Today in history, on August 15, 1971, President Richard Nixon slammed shut the “gold window” and eliminated the last vestige of the gold standard.
Nixon ordered Treasury Secretary John Connally to uncouple gold from its fixed $35 price and suspended the ability of foreign banks to directly exchange dollars for gold. During a national television address, Nixon promised the action would be temporary in order to “defend the dollar against the speculators,” but this turned out to be a lie. The president’s move permanently and completely severed the dollar from gold and turned it into a pure fiat currency.
Nixon’s order was the end of a path off the gold standard that started during President Franklin D. Roosevelt’s administration. June 5, 1933, marked the beginning of a slow death of the dollar when Congress enacted a joint resolution erasing the right of creditors in the United States to demand payment in gold. The move was the culmination of other actions taken by Roosevelt that year.
In March 1933, the president prohibited banks from paying out or exporting gold, and in April of that same year, Roosevelt signed Executive Order 6102. It was touted as a measure to stop hoarding, but was, in reality, a massive confiscation scheme. The order required private citizens, partnerships, associations and corporations to turn in all but small amounts of gold to the Federal Reserve at an exchange rate of $20.67 per ounce. In 1934, the government’s fixed price for gold was increased to $35 per ounce. This effectively increased the value of gold on the Federal Reserve’s balance sheet by 69 percent.
The reason behind Roosevelt’s executive order and the congressional joint resolution was to remove constraints on inflating the money supply. The Federal Reserve Act required all Federal Reserve notes have 40 percent gold backing. But the Fed was low on gold and up against the limit. By increasing its gold stores through the confiscation of private gold holdings, and declaring a higher exchange rate, the Fed could circulate more notes.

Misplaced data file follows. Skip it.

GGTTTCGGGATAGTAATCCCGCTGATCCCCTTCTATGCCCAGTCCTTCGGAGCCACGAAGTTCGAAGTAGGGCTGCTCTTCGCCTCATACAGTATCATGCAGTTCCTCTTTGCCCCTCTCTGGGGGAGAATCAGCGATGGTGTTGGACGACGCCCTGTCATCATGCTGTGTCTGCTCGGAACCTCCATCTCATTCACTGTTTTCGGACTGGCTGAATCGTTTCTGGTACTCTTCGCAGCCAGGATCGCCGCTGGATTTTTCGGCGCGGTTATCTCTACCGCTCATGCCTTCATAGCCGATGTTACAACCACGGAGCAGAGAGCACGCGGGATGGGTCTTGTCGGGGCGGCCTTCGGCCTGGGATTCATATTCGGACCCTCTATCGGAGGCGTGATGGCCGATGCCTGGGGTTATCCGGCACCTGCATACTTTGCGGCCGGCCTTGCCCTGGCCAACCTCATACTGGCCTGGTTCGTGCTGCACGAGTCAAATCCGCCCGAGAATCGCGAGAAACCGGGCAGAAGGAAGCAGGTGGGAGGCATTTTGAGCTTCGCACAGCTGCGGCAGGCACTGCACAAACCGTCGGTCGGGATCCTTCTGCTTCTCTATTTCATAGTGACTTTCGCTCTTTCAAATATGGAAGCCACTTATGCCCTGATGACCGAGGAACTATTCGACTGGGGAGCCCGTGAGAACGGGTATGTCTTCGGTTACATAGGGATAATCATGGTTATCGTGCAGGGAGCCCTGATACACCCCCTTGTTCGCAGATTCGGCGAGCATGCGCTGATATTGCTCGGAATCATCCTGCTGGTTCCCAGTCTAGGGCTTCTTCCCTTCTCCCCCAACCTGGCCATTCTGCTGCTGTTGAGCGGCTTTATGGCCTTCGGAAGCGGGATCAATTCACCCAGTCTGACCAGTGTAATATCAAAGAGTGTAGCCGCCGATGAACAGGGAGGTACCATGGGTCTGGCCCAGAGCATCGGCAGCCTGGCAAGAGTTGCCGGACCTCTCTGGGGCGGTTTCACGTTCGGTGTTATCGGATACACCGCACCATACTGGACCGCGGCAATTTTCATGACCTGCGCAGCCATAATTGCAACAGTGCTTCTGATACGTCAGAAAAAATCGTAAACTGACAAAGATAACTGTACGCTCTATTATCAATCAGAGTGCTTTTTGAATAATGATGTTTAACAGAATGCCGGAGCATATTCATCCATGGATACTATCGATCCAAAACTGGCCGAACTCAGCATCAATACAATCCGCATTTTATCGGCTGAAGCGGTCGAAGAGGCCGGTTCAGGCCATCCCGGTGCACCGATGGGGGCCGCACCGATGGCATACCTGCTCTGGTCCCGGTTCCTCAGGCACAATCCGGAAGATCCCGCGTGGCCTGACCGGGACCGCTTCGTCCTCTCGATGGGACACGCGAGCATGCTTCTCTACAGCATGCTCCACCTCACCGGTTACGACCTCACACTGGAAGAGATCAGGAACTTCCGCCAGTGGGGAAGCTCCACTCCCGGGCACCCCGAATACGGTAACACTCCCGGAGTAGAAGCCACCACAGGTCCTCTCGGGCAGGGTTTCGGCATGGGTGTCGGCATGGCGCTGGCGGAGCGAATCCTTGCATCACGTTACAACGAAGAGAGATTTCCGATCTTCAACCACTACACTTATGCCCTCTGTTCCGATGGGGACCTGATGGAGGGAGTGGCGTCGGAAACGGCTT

While American citizens were legally prohibited from redeeming dollars for gold, foreign governments maintained that privilege. In the 1960s, the Federal Reserve initiated an inflationary monetary policy to help monetize massive government spending for the Vietnam War and Pres. Lyndon Johnson’s “Great Society.” With the dollar losing value due to these inflationary policies, foreign governments began to redeem dollars for gold.
This is exactly how a gold standard is supposed to work. It puts limits on the amount the money supply can grow and constrains the government’s ability to spend. If the government “prints” too much money, other countries will begin to redeem the devaluing currency for gold. This is what was happening in the 1960s. As gold flowed out of the U.S. Treasury, concern grew that the country’s gold holdings could be completely depleted.
Instead of insisting on fiscal and monetary discipline, Nixon simply severed the dollar from its last ties to gold, allowing the central bank to inflate the money supply without restraint.
When he announced the closing of the gold window, Nixon said, “Let me lay to rest the bugaboo of what is called devaluation,” and promised, “your dollar will be worth just as much as it is today.”
This was also a lie.
According to the Consumer Price Index data released by the Bureau Labor of Statistics, the dollar has lost more than 80 percent of its value since Nixon’s fateful decision. Meanwhile, the dollar value of gold has gone from $35 an ounce to about $1,500.
As Nick Giambruno put it in an article published by the International Man, “This is all a predictable consequence of the U.S. abandoning sound money.”